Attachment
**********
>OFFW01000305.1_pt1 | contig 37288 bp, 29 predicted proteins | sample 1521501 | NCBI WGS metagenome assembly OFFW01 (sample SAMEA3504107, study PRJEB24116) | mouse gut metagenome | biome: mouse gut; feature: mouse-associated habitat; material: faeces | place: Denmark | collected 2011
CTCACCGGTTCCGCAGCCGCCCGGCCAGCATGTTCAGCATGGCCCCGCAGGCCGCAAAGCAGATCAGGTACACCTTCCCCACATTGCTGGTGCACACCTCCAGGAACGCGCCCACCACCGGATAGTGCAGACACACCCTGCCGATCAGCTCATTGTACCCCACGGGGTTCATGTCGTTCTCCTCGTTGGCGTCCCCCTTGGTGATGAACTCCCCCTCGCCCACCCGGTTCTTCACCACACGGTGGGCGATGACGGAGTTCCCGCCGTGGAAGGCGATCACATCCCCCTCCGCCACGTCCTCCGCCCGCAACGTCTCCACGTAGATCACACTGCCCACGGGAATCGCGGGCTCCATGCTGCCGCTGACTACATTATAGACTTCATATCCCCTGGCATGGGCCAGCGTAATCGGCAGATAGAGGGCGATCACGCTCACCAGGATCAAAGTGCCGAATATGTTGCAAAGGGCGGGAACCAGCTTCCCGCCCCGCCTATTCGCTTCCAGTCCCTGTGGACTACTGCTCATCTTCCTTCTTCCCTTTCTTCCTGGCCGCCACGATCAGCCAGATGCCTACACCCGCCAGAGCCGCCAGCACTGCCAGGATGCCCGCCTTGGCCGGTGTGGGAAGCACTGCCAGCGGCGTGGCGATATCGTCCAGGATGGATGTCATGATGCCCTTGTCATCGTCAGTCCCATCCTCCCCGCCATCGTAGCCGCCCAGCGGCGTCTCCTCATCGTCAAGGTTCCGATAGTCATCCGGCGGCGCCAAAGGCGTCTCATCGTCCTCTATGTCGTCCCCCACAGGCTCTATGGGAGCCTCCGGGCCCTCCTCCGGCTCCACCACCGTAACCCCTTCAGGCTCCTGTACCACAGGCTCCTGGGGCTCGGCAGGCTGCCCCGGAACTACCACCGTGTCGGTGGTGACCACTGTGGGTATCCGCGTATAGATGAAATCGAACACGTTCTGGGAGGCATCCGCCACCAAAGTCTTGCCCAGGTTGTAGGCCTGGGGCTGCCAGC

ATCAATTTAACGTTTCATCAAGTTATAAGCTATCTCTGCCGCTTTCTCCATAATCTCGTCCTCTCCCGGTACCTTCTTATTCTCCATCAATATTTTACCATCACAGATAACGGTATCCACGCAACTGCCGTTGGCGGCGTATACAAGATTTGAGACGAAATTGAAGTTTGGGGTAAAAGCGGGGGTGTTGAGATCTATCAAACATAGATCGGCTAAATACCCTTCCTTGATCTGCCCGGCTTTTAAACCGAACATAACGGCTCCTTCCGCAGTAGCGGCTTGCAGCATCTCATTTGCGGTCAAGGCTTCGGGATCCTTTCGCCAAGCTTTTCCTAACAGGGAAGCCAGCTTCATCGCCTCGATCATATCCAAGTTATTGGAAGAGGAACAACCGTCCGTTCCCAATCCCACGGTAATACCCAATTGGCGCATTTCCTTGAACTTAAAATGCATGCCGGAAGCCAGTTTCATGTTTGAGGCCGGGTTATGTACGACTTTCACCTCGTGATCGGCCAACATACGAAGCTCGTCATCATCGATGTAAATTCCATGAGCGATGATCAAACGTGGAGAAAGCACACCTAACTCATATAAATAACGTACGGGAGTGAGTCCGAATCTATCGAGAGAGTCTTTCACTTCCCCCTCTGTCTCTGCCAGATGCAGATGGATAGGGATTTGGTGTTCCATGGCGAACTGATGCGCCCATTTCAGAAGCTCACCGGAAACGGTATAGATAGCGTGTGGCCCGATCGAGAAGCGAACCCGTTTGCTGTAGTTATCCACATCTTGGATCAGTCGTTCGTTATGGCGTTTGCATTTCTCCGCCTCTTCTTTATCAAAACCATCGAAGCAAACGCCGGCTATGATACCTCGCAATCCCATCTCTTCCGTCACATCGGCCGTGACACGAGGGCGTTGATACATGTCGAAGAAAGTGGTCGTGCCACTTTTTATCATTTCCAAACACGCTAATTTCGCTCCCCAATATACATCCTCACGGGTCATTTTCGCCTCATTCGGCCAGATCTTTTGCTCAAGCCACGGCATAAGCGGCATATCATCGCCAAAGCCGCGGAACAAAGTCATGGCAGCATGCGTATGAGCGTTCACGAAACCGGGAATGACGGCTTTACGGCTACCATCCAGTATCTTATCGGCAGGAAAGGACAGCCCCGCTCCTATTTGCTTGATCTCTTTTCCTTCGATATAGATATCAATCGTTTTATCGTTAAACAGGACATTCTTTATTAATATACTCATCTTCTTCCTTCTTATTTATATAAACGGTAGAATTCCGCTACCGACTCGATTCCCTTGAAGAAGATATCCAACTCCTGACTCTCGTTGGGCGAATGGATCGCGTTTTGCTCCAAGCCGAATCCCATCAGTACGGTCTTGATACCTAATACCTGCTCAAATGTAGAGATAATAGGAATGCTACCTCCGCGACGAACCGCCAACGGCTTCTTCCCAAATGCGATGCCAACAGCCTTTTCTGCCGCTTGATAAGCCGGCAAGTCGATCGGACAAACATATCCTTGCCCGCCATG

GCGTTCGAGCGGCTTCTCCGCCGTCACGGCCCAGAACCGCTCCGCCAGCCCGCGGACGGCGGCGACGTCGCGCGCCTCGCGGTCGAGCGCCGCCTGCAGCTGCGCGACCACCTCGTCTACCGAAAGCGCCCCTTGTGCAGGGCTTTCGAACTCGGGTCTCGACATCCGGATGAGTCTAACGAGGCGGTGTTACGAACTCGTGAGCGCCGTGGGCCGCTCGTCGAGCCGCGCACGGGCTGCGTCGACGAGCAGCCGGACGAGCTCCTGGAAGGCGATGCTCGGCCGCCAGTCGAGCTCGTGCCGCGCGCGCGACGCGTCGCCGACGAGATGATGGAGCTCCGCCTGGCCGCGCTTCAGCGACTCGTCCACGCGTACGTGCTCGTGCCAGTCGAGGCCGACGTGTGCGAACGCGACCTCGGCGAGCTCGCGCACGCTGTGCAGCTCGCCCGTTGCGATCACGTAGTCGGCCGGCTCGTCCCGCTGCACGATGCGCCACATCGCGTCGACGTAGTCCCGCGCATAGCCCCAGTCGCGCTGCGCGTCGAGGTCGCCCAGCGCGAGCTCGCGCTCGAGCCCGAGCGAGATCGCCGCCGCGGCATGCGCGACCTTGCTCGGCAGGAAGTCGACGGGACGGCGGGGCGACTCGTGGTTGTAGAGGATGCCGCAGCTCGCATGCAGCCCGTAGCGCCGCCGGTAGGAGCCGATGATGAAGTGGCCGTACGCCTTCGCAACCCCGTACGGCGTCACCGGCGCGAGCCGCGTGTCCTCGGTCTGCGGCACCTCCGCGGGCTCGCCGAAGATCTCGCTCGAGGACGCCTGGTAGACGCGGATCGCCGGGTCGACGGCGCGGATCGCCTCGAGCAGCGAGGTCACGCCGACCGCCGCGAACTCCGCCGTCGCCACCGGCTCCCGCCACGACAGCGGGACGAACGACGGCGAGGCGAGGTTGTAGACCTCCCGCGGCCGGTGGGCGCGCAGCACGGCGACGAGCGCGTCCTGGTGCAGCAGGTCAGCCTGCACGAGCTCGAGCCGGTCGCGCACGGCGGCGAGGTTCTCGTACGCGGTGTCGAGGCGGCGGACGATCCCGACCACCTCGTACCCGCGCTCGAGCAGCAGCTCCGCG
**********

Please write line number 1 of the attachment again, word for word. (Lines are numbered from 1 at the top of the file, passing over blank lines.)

>OFFW01000305.1_pt1 | contig 37288 bp, 29 predicted proteins | sample 1521501 | NCBI WGS metagenome assembly OFFW01 (sample SAMEA3504107, study PRJEB24116) | mouse gut metagenome | biome: mouse gut; feature: mouse-associated habitat; material: faeces | place: Denmark | collected 2011